Pew Research Center May. 19, 2008

Oregon: The Vote is in the Mail

The state’s election officials’ biggest concern in this year’s May 20 primary was whether voters would remember that the price of a stamp went up a penny on May 12, just as they began mailing back their ballots.

Hispanic Mar. 7, 2008

Hispanics Give Clinton Crucial Wins

Latino voters lopsided support for Hillary Clinton more than accounted for her margin of victory in Texas, California and New Mexico.

U.S. Politics Jan. 10, 2008

Getting It Wrong

Several factors deserve exploration, but one should not ignore the possibility of the longstanding pattern of pre-election polls overstating support for black candidates among white voters, particularly white voters who are poor.

U.S. Politics Dec. 14, 2007

Primary Problems: How Exit Pollsters Plan to Cope with a Super-Crowded Election Season

From holiday distractions to winter weather, the people who will be measuring voters’ preferences in primaries and caucuses around the nation will be dealing with unprecedented problems. Here’s how they plan to do it.

U.S. Politics Dec. 7, 2007

The Courting of Iowa and New Hampshire: Many are Robo-Called but Fewer Are Listening

Voters, especially Democrats, in two early primary states are being inundated with phone calls, mail and other campaign contacts; but so far there are few signs of campaign fatigue.

Hispanic Dec. 6, 2007

Hispanics and the 2008 Election: A Swing Vote?

Earlier Republican Party gains among Latinos have dissipated in the past year, a new Pew Hispanic Center survey finds. Hispanics also comprise a sizable share of voters in four “swing states” that President Bush narrowly carried in 2004.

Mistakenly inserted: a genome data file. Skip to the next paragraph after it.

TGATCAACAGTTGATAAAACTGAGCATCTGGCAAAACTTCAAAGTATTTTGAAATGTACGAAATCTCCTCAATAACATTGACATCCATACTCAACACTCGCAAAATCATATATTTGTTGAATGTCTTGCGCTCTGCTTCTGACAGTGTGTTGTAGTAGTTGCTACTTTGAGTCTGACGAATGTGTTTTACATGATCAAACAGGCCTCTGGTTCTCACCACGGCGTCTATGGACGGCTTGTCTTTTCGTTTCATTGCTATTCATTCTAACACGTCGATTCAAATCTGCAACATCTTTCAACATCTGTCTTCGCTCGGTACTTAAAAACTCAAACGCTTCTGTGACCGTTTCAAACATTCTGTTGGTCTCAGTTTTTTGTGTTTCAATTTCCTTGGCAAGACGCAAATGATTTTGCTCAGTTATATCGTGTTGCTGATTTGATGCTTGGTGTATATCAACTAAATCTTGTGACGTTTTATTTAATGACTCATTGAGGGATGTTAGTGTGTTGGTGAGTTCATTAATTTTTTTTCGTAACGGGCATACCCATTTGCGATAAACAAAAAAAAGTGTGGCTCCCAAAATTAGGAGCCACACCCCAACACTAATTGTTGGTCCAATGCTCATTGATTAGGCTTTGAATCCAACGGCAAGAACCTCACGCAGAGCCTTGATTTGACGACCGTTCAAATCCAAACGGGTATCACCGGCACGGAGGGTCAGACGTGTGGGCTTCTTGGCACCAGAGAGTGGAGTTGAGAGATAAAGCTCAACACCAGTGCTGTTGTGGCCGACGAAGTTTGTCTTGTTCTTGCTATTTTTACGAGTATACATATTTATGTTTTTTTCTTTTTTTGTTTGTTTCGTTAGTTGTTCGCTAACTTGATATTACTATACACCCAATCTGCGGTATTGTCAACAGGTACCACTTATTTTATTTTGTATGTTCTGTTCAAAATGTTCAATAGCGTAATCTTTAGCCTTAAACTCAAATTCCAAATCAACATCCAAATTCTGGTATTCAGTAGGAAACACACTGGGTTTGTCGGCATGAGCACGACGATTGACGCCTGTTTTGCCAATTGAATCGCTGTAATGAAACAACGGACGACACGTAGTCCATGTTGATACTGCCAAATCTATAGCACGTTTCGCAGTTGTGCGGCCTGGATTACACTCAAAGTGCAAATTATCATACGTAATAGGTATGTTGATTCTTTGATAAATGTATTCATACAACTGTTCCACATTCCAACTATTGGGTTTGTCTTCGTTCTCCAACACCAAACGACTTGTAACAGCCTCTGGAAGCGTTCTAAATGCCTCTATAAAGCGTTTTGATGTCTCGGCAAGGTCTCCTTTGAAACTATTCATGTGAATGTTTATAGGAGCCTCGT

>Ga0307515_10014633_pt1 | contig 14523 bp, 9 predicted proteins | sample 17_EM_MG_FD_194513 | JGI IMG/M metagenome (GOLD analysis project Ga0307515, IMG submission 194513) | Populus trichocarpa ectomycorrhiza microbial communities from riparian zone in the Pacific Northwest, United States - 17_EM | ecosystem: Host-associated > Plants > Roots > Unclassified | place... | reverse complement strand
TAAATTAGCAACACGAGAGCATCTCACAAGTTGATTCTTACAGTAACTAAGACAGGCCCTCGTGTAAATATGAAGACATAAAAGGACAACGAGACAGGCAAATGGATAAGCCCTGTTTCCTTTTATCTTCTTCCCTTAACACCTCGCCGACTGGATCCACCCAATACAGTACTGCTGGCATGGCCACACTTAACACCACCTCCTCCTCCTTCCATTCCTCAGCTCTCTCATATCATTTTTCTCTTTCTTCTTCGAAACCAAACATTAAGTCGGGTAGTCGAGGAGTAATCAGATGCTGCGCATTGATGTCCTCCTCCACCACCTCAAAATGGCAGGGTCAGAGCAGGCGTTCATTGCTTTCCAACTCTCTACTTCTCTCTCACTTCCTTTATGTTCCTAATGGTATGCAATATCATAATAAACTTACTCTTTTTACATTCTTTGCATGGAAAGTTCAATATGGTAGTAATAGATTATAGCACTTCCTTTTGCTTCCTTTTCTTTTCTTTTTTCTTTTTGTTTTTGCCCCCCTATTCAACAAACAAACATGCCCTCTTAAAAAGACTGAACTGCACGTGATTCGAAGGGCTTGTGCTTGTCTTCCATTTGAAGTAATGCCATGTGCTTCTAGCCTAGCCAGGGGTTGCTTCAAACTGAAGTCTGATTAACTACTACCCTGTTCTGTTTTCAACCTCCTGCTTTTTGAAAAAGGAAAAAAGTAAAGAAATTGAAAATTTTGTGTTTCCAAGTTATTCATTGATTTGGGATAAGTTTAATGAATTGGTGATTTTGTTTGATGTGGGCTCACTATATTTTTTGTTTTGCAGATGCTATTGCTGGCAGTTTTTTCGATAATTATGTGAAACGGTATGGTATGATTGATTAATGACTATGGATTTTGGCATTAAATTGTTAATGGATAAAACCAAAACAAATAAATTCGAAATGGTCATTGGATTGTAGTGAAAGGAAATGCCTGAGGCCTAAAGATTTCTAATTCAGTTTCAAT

Hispanic Jul. 24, 2007

The Latino Electorate: A Widening Gap between Voters and the Larger Hispanic Population in the U.S.

Latinos made up a slightly larger share of the total voter turnout in the 2006 election than in 2002; but, a new Pew Hispanic analysis finds, the Latino vote continued to lag well behind growth of the Latino population primarily because a high percentage of the new Hispanics in the U.S. are either too young to vote or are not citizens.

Hispanic Nov. 27, 2006

Parsing the ’06 Latino Vote

Widely cited findings from the national exit polls suggest Latinos tilted heavily Democratic in the 2006 election, taking back most of the support they had granted the Republicans just two years earlier. Does that mean the Latinos who flirted with the Republican Party are now firmly back in the Democratic camp?

U.S. Politics Oct. 18, 2006

Who Votes, Who Doesn’t and Why

A new survey finds large differences between Americans who are not registered to vote or vote only rarely and those who cast ballots at least some of the time. These two groups at the bottom of the voting participation scale are much less likely than regular or intermittent voters to believe that voting will make much of a difference.

U.S. Politics Oct. 11, 2006

November Turnout May Be High

Unlike the past three mid-term election campaigns, Democrats are more enthusiastic than Republicans about voting this year.